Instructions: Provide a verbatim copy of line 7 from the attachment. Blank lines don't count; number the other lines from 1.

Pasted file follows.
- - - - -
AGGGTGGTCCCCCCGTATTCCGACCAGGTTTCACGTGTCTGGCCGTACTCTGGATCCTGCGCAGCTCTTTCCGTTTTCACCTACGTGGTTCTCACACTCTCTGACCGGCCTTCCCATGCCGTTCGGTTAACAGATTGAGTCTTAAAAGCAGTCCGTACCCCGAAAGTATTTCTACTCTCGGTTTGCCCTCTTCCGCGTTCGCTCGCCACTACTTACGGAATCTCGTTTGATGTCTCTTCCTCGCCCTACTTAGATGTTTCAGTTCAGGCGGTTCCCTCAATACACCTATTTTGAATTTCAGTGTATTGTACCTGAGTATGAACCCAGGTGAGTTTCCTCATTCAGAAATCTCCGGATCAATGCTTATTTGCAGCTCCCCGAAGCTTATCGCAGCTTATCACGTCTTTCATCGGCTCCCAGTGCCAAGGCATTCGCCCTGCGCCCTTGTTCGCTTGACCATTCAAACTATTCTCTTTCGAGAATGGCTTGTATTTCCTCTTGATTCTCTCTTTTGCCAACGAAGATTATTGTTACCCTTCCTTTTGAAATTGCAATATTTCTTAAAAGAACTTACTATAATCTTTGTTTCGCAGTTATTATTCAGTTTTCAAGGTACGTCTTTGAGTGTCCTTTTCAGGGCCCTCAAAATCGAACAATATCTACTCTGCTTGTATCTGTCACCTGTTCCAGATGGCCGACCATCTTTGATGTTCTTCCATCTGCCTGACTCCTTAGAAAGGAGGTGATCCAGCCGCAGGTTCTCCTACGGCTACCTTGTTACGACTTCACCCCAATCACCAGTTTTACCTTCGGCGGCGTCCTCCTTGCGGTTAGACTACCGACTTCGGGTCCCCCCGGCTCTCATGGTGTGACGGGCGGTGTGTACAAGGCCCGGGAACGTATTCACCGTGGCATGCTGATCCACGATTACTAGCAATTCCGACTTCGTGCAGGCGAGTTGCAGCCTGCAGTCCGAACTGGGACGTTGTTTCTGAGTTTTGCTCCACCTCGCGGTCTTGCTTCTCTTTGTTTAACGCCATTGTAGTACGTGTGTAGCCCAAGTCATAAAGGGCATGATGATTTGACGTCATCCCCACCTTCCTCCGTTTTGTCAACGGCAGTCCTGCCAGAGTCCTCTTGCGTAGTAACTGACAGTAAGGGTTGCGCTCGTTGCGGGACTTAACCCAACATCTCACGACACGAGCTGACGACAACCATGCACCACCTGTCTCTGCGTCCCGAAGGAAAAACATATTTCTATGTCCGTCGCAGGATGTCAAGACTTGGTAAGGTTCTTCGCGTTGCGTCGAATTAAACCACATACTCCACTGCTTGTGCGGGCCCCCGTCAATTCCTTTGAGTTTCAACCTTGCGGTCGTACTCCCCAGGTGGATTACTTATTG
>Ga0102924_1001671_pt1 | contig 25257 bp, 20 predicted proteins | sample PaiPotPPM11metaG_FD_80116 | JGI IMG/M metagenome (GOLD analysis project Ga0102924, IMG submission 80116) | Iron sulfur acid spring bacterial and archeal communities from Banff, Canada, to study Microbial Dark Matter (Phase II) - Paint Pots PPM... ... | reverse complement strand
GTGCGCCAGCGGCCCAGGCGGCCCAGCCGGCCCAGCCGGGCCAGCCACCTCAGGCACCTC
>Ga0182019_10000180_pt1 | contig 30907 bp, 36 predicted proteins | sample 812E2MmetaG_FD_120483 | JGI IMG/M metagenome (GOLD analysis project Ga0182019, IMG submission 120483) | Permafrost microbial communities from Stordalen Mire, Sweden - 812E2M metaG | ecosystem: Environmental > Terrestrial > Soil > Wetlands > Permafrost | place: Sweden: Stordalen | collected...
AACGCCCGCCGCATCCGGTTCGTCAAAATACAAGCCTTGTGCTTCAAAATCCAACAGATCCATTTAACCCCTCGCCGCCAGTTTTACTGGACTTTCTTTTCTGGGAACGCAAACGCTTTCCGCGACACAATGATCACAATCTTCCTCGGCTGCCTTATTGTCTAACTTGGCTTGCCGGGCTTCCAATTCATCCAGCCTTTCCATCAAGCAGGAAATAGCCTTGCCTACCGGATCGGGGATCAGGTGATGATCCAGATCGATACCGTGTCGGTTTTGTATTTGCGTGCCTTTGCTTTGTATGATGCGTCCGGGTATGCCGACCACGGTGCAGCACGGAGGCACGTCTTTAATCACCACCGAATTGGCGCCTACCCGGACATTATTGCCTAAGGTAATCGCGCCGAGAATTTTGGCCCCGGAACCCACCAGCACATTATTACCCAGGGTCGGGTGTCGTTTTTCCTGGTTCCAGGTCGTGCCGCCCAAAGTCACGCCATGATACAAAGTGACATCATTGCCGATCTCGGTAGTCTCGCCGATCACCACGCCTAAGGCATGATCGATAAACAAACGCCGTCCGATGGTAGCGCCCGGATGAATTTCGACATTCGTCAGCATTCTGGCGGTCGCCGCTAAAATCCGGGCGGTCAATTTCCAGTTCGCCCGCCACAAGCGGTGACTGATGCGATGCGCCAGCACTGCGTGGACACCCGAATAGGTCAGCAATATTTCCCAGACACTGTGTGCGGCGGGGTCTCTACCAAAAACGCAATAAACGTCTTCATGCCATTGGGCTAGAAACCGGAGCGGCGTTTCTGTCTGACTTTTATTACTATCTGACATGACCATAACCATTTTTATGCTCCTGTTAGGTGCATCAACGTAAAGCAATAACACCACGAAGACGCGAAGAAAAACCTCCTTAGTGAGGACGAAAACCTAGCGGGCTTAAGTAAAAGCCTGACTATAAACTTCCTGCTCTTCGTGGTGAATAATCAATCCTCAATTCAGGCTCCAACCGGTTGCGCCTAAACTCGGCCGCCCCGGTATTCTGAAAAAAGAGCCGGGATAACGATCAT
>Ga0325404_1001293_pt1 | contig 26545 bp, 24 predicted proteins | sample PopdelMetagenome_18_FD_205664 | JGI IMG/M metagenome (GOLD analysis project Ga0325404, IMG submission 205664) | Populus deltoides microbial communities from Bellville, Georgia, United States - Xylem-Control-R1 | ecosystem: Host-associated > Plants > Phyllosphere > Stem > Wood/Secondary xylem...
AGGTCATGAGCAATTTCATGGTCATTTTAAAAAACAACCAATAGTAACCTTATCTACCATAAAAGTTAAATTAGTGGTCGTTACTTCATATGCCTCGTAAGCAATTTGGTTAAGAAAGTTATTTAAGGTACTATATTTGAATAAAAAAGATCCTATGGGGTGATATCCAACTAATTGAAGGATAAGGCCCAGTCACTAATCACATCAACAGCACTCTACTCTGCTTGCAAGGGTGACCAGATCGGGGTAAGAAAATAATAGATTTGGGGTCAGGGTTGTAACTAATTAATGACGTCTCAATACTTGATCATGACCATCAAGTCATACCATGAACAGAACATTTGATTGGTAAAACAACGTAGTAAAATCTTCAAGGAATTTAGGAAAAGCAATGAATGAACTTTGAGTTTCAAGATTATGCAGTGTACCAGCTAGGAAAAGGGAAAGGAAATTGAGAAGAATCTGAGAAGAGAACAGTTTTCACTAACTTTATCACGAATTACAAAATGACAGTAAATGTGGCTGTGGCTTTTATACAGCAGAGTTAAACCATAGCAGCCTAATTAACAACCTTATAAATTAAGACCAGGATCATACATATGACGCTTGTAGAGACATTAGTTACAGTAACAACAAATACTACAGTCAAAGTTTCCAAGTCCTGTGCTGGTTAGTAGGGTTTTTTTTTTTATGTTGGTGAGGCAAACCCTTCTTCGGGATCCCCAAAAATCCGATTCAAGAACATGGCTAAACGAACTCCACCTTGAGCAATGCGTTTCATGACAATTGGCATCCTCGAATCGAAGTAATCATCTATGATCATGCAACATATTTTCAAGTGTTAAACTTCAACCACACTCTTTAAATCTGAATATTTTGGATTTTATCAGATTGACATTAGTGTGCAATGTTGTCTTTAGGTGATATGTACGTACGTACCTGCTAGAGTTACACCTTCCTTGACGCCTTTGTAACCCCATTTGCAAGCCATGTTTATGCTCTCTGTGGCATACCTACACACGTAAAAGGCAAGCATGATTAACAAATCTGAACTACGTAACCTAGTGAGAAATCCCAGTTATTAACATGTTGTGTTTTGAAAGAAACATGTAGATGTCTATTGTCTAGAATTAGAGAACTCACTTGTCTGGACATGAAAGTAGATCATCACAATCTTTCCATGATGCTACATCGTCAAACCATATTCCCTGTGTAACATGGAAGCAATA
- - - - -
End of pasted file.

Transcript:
AGGTCATGAGCAATTTCATGGTCATTTTAAAAAACAACCAATAGTAACCTTATCTACCATAAAAGTTAAATTAGTGGTCGTTACTTCATATGCCTCGTAAGCAATTTGGTTAAGAAAGTTATTTAAGGTACTATATTTGAATAAAAAAGATCCTATGGGGTGATATCCAACTAATTGAAGGATAAGGCCCAGTCACTAATCACATCAACAGCACTCTACTCTGCTTGCAAGGGTGACCAGATCGGGGTAAGAAAATAATAGATTTGGGGTCAGGGTTGTAACTAATTAATGACGTCTCAATACTTGATCATGACCATCAAGTCATACCATGAACAGAACATTTGATTGGTAAAACAACGTAGTAAAATCTTCAAGGAATTTAGGAAAAGCAATGAATGAACTTTGAGTTTCAAGATTATGCAGTGTACCAGCTAGGAAAAGGGAAAGGAAATTGAGAAGAATCTGAGAAGAGAACAGTTTTCACTAACTTTATCACGAATTACAAAATGACAGTAAATGTGGCTGTGGCTTTTATACAGCAGAGTTAAACCATAGCAGCCTAATTAACAACCTTATAAATTAAGACCAGGATCATACATATGACGCTTGTAGAGACATTAGTTACAGTAACAACAAATACTACAGTCAAAGTTTCCAAGTCCTGTGCTGGTTAGTAGGGTTTTTTTTTTTATGTTGGTGAGGCAAACCCTTCTTCGGGATCCCCAAAAATCCGATTCAAGAACATGGCTAAACGAACTCCACCTTGAGCAATGCGTTTCATGACAATTGGCATCCTCGAATCGAAGTAATCATCTATGATCATGCAACATATTTTCAAGTGTTAAACTTCAACCACACTCTTTAAATCTGAATATTTTGGATTTTATCAGATTGACATTAGTGTGCAATGTTGTCTTTAGGTGATATGTACGTACGTACCTGCTAGAGTTACACCTTCCTTGACGCCTTTGTAACCCCATTTGCAAGCCATGTTTATGCTCTCTGTGGCATACCTACACACGTAAAAGGCAAGCATGATTAACAAATCTGAACTACGTAACCTAGTGAGAAATCCCAGTTATTAACATGTTGTGTTTTGAAAGAAACATGTAGATGTCTATTGTCTAGAATTAGAGAACTCACTTGTCTGGACATGAAAGTAGATCATCACAATCTTTCCATGATGCTACATCGTCAAACCATATTCCCTGTGTAACATGGAAGCAATA